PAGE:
The Ward Review
John Carpenter went through a period in the late 1970s and early 1980s where he made a string of successful films such as Escape From New York, The Thing and Halloween, which are now considered cult classics. But since those heady days, his star has slowly faded to the point that in the last ten years no one has really noticed that he hasn’t made a film at all.
Carpenter’s last effort was the rather ridiculous Ghosts Of Mars, released in 2001, which saw humans settling on Mars only to be attacked by long-dormant martians, so it was with some relief when it was announced that Carpenter would return to his roots with a classical horror set in a hospital ward in the 1960s.
The audience at the Sitges genre film festival in Spain was certainly excited by the prospect of a new horror from the “master of menace”. So much so, in fact, that the appearance of his name in the opening credits was greeted with a load cheer.
So was it worth the wait?…
…Unfortunately not. The film drags out every horror cliché in the book from scary ghosts to screaming young girls, via sadistic doctors and nurses, and the obligatory loud screeching violin music cranked up at the moments when you’re supposed to jump from your seat with fright. Instead, it induced some to jump from their seats and leave the auditorium in disgust.
The threadbare plot sees a youngish blonde girl picked up by the police half naked in a forest and brought to a mental hospital where she is treated by stern nurses and a doctor hell bent on experimentation.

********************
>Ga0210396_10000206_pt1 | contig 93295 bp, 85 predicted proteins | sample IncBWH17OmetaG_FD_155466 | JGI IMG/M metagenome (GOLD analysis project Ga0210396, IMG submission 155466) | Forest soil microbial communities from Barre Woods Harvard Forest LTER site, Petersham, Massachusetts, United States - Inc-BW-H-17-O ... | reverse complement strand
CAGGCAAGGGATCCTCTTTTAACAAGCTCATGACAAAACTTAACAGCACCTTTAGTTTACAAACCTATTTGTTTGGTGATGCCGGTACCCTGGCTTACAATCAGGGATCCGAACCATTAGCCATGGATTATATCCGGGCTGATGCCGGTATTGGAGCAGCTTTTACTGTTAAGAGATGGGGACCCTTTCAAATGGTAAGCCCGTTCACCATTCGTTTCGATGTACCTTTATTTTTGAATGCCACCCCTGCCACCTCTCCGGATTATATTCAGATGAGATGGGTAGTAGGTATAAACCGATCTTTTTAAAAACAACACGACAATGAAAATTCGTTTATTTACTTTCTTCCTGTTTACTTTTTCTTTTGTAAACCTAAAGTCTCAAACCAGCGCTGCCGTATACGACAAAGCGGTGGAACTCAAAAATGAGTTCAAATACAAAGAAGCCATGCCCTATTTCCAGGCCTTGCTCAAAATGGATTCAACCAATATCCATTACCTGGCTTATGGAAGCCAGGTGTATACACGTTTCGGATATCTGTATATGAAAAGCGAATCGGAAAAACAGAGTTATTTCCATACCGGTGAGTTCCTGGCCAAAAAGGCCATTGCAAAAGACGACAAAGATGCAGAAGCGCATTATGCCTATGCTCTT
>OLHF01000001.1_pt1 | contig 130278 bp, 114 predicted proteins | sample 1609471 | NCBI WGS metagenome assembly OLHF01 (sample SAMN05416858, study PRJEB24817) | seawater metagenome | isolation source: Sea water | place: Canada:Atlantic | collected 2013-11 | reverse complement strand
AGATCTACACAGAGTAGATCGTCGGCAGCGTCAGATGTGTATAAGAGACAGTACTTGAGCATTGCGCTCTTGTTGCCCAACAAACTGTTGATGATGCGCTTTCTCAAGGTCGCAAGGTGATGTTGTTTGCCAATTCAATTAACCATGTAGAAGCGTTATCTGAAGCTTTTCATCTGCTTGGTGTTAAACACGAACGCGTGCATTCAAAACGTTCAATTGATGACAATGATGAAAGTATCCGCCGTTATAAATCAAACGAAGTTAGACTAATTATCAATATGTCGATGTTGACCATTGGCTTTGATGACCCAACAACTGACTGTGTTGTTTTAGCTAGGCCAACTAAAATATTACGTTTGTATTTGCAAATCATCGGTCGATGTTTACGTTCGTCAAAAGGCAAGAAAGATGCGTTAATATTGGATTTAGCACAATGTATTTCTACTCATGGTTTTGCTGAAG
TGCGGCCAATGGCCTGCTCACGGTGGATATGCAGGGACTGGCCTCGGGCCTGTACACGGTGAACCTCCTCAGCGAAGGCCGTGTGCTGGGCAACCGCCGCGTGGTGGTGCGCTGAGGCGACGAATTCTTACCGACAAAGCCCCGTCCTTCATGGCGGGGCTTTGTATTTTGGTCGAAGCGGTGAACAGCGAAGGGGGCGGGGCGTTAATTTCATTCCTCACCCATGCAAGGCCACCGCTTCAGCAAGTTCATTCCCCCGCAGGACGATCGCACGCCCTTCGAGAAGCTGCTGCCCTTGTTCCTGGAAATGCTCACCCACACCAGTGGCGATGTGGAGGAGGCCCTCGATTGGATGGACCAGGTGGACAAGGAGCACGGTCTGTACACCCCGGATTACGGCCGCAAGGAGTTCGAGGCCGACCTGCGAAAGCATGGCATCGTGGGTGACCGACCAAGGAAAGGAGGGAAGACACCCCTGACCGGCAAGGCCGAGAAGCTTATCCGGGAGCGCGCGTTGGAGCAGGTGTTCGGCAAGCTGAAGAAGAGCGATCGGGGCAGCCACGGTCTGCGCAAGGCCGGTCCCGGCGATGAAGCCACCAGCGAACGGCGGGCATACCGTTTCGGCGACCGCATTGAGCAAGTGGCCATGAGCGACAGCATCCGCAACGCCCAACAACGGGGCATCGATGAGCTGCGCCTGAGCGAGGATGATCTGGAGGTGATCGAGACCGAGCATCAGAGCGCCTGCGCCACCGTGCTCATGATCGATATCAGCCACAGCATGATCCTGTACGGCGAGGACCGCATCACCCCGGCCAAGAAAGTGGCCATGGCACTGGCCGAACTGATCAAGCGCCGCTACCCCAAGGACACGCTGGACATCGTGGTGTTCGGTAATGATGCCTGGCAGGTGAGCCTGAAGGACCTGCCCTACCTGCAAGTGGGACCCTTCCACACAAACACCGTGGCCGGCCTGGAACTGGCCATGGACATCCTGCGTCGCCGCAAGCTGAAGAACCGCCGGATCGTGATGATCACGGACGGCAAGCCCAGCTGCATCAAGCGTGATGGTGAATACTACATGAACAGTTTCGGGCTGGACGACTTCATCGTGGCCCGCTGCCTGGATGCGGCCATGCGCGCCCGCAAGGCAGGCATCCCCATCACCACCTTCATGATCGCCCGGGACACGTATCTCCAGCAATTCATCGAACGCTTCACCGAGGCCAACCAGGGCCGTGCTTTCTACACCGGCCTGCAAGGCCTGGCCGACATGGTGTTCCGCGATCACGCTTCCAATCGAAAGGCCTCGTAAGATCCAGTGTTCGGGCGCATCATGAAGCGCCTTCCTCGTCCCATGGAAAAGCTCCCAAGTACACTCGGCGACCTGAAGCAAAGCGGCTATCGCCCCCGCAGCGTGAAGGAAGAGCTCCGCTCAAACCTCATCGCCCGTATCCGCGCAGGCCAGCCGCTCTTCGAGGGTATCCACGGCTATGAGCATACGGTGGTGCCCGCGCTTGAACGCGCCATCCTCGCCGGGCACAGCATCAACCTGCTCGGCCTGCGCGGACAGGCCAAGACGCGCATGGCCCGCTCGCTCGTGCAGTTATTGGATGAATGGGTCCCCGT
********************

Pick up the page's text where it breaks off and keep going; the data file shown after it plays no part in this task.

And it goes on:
The girl’s name is Kristen (Amber Heard) and from the moment she arrives in her ward she is determined to escape, with the assistance of her fellow young (attractive) female patients. Unfortunately, her attempts are blocked by a deranged ghost and a calm, but creepy doctor determined to get to the bottom of Kristen’s repressed issues.
The final twist at the end is actually quite inventive, but the awful, cheese laden script and wooden, one dimensional acting until that point mean that instead of walking out of the cinema saying “what a clever ending”, the audience headed for the door sighing.
Modern horror film makers are looking to push new boundaries with the genre, such as using handheld cameras in movies like The Blair Witch Project and the [Rec] franchise, or turning the vampire films on their head with Let The Right One In, and so having past masters produce clunky, dated horrors just seems out of place and mildly irritating.
I’m not sure we can expect much from Carpenter’s next project either, titled L.A. Gothic, about a vengeful ex-priest’s efforts to protect his teenage daughter from the supernatural evils of L.A.’s dark side.
You’re better off buying the director’s box set.
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